What is really fun about the project is that each year Ramiro and the Blanco brothers select one of the butts for bottling: the first bottling, in 2015, was Butt 1/11 of 2012, a manzanilla with three years under flor, while 2/11, bottled in 2016 had four years under flor and future years will clearly be different, with more biological ageing in the first few years and the effects of the death of the flor and resulting oxidation later (although time will tell). The last butt will be bottled, if all goes well, in 2025. There isn’t a lot of it on the market as you can guess – less than 800 bottles each year.

Most importantly, the first two wines have been absolutely cracking. The first time I tried Bota 1/11 I loved it, and even accounting for my enthusiasm going in there is a lot to love about this wine. In general I really like biological wines with a little less time under flor – there is more influence from the fruit and a little more body to the wine – I found the same with the vintage Williams Fino from 2012 and the vintage Barajuela Fino 2013 (although there is even more to like about that one). The second time I opened a bottle it came across even better and even got a spontaneous round of applause from the guys I shared it with. Really a special wine and I am having to resist hard to preserve the couple of bottles I have left.

A year later the second wine (the 2/11) seemed to have taken a clear step forward in terms of biological ageing – it seemed that bit sharper and more saline, more vertical and direct. Absolutely brilliant though (and as I drank it it even seemed to make the golf better, as Mickelson and Stenson slugged it out in the most amazing final round at the Open). Then coming to another bottle a little while ago I got more fruit again, in fact it really came across as a brilliant little wine in its own right.

I realize even as I write this that by giving airtime to the joy of these tiny releases I may be shooting myself in the foot in terms of acquiring later releases but this is one of those projects that, to my mind, deserves to be rewarded, and I would encourage anyone interested in learning more about what is possible for the wines of Sanlucar to get interested. I know of three places where it can be acquired – from Federico of the Cuatrogatos Wine Club, from Armando Guerra at Der Guerrita, and from Ezequiel of Reserva y Cata in Madrid. Hopefully they will save me a couple of bottles!

Pride in your roots

Plano parcelario

Yesterday I had a nice little manzanilla Orleans Borbon and was delighted to see a reference on the label to Pago Balbaina. There has recently been something of a reawakening in interest in terroir in el Marco de Jerez, but it is still relatively rare to see the Pagos (and even less the vineyards) identified on the labels of the wines.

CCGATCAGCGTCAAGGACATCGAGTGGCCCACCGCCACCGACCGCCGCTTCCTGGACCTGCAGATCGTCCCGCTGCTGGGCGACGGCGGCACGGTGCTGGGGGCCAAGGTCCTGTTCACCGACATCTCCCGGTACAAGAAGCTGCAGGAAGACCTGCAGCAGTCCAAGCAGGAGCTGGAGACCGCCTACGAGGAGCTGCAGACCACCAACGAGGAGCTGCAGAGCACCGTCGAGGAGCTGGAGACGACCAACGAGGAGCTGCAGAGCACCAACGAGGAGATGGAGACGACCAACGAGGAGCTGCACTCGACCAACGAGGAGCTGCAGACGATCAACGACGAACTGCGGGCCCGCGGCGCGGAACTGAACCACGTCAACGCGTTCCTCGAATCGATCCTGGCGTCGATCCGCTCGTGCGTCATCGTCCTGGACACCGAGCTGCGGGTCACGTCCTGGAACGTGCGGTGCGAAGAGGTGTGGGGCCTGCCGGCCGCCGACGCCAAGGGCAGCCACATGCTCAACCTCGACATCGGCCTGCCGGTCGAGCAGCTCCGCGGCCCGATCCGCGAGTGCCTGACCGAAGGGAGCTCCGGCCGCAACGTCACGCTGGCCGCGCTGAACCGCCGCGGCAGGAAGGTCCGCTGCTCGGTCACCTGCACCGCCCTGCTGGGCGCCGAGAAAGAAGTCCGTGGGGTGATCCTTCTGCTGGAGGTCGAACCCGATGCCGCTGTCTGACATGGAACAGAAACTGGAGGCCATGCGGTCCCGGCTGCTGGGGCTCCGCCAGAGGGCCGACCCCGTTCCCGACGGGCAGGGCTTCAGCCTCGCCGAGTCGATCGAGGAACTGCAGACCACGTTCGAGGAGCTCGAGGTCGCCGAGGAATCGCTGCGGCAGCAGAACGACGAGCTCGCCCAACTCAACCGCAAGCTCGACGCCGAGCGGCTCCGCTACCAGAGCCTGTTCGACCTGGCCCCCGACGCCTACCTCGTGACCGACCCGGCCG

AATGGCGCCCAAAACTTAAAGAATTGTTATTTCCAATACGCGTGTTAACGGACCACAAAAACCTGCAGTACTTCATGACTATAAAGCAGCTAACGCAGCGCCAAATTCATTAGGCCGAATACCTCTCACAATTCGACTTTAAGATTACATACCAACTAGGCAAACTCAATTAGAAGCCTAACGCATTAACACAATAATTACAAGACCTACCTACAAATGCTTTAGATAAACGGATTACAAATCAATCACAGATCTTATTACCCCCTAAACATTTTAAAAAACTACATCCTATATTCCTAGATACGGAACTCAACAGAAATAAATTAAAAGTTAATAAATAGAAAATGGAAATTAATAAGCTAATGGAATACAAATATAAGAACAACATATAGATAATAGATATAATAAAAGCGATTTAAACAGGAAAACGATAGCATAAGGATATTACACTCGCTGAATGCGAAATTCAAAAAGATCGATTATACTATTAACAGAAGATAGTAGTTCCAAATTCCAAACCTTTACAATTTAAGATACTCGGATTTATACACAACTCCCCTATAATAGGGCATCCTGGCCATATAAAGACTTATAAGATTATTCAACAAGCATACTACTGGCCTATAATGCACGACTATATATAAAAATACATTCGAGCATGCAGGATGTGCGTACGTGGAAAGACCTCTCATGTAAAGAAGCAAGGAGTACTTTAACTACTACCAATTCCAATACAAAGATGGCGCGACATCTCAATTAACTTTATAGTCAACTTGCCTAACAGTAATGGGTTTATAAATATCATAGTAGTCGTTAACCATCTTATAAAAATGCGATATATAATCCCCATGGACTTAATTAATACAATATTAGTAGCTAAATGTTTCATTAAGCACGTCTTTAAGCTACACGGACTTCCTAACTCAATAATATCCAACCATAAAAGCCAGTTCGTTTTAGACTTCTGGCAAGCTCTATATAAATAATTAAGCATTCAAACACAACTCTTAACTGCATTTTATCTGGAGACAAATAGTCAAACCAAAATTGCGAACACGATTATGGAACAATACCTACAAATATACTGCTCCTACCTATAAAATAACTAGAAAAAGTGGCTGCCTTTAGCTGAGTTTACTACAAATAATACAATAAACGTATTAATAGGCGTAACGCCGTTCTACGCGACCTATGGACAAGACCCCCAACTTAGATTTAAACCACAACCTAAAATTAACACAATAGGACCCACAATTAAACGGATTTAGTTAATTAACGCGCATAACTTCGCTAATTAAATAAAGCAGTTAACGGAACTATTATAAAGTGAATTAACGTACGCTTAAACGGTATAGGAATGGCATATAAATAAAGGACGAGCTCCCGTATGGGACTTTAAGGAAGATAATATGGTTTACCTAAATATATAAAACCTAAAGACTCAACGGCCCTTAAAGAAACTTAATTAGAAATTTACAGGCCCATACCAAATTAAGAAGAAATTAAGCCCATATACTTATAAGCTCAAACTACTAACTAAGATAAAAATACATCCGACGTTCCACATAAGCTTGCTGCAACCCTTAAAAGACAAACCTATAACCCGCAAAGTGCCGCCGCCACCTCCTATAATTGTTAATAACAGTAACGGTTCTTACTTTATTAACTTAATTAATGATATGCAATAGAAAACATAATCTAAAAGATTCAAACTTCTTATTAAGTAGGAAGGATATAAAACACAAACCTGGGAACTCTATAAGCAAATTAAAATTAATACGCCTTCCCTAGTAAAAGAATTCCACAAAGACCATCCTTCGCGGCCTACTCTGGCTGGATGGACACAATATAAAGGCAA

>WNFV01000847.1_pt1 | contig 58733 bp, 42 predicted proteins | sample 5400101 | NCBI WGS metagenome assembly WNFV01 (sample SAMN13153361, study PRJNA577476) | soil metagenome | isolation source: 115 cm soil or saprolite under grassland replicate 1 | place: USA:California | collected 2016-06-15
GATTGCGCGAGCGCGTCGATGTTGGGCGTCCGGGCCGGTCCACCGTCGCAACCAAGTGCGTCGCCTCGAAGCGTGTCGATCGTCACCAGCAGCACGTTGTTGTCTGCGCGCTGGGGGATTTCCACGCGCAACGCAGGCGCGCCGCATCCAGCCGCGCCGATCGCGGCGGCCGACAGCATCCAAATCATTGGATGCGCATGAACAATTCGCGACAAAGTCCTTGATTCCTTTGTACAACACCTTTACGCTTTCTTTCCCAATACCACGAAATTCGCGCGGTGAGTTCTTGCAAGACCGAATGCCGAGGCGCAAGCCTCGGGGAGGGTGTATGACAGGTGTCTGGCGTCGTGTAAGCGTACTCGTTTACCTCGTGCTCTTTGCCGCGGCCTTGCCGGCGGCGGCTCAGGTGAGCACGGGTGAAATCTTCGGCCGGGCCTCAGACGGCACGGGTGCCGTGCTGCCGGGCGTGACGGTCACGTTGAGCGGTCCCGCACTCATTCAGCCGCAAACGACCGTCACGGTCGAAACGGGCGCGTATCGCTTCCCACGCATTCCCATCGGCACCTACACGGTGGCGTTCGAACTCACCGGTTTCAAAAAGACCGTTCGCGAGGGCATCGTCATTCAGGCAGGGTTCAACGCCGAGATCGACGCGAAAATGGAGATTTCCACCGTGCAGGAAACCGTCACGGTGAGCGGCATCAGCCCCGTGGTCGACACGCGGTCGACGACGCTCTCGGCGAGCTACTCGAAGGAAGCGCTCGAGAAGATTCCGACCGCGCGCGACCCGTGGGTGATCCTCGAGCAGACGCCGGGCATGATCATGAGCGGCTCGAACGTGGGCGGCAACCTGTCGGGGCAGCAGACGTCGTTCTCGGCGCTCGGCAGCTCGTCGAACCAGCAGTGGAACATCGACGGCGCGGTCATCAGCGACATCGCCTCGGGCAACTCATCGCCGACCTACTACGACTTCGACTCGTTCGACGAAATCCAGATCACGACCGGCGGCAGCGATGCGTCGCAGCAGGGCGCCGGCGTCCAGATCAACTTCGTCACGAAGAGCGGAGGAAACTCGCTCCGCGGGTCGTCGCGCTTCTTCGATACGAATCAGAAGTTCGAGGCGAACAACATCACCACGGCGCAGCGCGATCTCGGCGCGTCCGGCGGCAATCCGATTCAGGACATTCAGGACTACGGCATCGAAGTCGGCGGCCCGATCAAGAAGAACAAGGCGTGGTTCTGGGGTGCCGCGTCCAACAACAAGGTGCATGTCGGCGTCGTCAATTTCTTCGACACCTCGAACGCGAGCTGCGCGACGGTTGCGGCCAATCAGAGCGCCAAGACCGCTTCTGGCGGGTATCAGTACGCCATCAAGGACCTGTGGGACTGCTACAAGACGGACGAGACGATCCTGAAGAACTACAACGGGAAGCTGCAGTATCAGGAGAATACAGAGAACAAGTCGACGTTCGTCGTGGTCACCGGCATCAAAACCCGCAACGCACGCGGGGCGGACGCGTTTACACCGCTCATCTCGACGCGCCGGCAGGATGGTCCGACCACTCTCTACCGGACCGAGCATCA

With one exception: Macharnudo and, particularly, Macharnudo Alto. That particular Pago has built a mystique and brand to the point where I have seen it referred to as the “DRC” of Jerez. It owes that mystique in large part to the wines: Inocente, Coliseo and the other Valdespino wines, the Macharnudo Alto finos from Equipo Navazos, and at the other end of the scale, Pitijopo Number 5. And those are just the recent wines: the fame of the pago is not a recent phenomenon. It owes a lot to historic brands like Agustin Blazquez and de la Riva and, most of all, the legendary Domecq.

Neither is it a coincidence that some of the finest wine makers in the history of the region chose to acquire vineyards in Macharnudo Alto. Indeed, Macharnudo looks absolutely splendid from a distance – hills of pure white albariza – and in fact if you go and spend time in Jerez with the guys that are keen on terroir and ask them where they would like to have a vineyard there is a good chance they will tell you Macharnudo. There is every indication that it really is top class real estate and an ideal place to make wine.

But there is another issue at play here, which is that Macharnudo has become famous not just because the finest winemakers had vineyards there, or because they made very famous wines there, but because they also put the name of the pago on the labels of those very fine wines. Nothing controversial about that: because the wines from the pago were good, the name of the pago was used to market the wines. What strikes me, though, is the number of great wines from Jerez that don’t make any attempt to capitalize in the same way.